An institutional investor will typically go through a refreshed due diligence and investment committee process before coming to their conclusion.

It makes sense for the angel to apply a similar discipline.

  • Am I really in a position to follow my money?

The follow-on investment may stack up in general terms. But what if this is SaaSco’s third or fourth follow-on round and the investor has reached their personal risk-limit? The disciplined investor would sit-out the round. Alternatively, the inspired, insightful, and more flexible investor might decide to follow-on regardless, ultimately realising a super-profit – or alternatively realising twice the loss.

This choice is going to come down to risk-appetite, how good the follow-on terms are, and visibility over SaaSco’s future performance. A simpler guide for an investor on the verge of over-committing might be as follows: if in doubt, stay out!

  • Is this the stage that I want to invest at?

It’s likely that the angel has a sweet-spot for investing. Some might, for example, have a strategy of making many small bets at the start-up stage, playing to their own skills. For them, supporting a late-seed stage investment makes no sense, unless they see an outright bargain (it happens, sometimes).

  • Am I under pressure to invest?

This might arise for a couple of different reasons;

  • A new investor wants to see support from the existing investor group: this is more likely to happen in the early stages of scale-up, when the business’s success is less evident from its financial and operational performance. In that case, understandably, the new investor is looking for signals. One of these signals is whether the existing investors still have faith in SaaSco, to the extent they would write another cheque. So, the angels’ collective dilemma is whether to bring the new investor onboard, maybe moving SaaSco on to the next level, but themselves having to increase their personal commitment.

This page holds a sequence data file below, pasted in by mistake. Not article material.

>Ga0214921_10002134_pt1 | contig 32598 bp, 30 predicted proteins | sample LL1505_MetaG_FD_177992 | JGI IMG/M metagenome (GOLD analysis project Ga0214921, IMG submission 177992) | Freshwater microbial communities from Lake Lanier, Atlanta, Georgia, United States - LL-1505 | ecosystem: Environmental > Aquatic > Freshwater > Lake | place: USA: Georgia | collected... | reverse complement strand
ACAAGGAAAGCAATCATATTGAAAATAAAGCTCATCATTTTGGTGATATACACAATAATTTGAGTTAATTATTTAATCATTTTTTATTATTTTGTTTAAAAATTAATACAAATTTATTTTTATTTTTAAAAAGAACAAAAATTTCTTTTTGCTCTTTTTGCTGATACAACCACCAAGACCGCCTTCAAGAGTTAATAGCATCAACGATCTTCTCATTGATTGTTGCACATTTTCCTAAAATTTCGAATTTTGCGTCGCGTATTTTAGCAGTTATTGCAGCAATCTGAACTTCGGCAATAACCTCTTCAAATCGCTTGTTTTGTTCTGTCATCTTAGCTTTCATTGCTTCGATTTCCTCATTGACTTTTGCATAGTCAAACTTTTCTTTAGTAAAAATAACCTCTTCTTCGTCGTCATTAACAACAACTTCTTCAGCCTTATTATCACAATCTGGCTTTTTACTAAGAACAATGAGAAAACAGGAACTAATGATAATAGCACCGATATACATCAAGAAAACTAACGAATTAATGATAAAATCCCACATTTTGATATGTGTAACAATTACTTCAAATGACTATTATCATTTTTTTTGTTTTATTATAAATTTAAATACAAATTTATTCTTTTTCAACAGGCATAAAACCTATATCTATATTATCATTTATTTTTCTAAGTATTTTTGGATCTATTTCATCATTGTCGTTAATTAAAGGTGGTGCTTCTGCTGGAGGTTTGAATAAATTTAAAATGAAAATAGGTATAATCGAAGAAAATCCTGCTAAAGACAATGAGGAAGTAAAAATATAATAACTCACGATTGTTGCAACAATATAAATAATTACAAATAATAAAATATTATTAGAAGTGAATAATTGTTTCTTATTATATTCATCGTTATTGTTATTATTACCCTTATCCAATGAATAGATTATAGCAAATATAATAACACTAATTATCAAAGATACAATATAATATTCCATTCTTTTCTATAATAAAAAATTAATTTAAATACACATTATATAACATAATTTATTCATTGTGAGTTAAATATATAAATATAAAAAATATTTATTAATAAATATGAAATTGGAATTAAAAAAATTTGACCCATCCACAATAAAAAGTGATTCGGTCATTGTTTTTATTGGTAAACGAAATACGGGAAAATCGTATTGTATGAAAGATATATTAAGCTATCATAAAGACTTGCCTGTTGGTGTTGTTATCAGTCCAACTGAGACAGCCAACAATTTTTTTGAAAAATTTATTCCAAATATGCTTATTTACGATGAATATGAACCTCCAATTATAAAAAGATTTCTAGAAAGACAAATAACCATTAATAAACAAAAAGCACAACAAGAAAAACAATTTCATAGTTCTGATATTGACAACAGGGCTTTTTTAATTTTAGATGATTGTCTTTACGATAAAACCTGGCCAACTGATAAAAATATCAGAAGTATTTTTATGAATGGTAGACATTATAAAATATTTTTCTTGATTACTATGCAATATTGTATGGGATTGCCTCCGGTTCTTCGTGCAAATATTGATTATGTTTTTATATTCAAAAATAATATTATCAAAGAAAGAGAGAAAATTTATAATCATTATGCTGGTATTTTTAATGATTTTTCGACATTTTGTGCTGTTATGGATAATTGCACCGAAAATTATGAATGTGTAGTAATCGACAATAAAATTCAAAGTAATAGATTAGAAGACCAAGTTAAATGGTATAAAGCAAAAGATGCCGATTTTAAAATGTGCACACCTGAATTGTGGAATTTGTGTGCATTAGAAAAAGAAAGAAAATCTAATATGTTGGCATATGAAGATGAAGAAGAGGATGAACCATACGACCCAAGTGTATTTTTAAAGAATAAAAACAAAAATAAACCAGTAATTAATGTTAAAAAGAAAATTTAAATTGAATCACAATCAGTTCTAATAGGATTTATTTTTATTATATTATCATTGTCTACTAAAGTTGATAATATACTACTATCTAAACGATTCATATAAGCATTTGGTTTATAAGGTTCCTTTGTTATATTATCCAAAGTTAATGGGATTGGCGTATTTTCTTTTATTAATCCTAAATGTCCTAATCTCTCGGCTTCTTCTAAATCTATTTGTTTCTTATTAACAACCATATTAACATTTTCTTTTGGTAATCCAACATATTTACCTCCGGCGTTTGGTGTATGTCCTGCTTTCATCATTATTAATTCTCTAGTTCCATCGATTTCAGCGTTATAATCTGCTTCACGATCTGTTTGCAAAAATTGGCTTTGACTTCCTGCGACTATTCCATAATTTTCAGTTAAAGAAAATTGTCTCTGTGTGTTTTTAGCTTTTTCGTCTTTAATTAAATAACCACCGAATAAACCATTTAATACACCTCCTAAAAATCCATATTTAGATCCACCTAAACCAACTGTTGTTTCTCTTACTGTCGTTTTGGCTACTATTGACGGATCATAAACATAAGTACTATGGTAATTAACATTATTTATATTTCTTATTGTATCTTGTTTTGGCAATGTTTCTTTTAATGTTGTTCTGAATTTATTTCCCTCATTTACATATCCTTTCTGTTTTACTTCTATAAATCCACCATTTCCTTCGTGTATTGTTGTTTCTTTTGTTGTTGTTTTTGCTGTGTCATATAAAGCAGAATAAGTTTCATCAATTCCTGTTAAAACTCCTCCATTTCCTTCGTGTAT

• SaaSco is running out of cash: this is a similar position, but with added urgency. The choice generally is between watching SaaSco fail, or at the very least scale-down its team and hope for better times. The alternative is writing the cheque in the hope of preserving the value of the original investment, and maybe making a return on the new money too. The round might be a lowly-priced down-round, in which case non-participating shareholders could be diluted out of sight.

The angel’s analysis in each case should follow the disciplines noted previously – the follow-on investment has to stack-up on its own merits, and the cheque-size needs to be within the angel’s personal investing parameters.

But there’s another difficult consideration to overlay – the angel hopes that the new money will also unlock the value of their existing investment in SaaSco.

The wish to rescue a previous investment is an unhelpful distraction and makes decision making difficult. It’s a lot to do with investor psychology. We hate to accept failure. We hate to accept that we make bad and irrational choices. We hate it when luck goes against us. It’s so much easier to believe that we made a 90% good decision, and that the 10% we got wrong can be fixed with a bit more money. For emotional reasons, the angel invests new money that they would not invest were they not already a shareholder. Which leads us on to…

Making sure that good money doesn’t follow bad

Following your money to allow SaaSco to make survive can make sense. Plenty of venture-funded companies have been given a second chance through follow-on rounds and gone on to succeed. So how to identify the potential winners?

It’s all about discipline, as already mentioned: re-doing a cold analysis of the investment case in the context of the angel’s individual circumstances.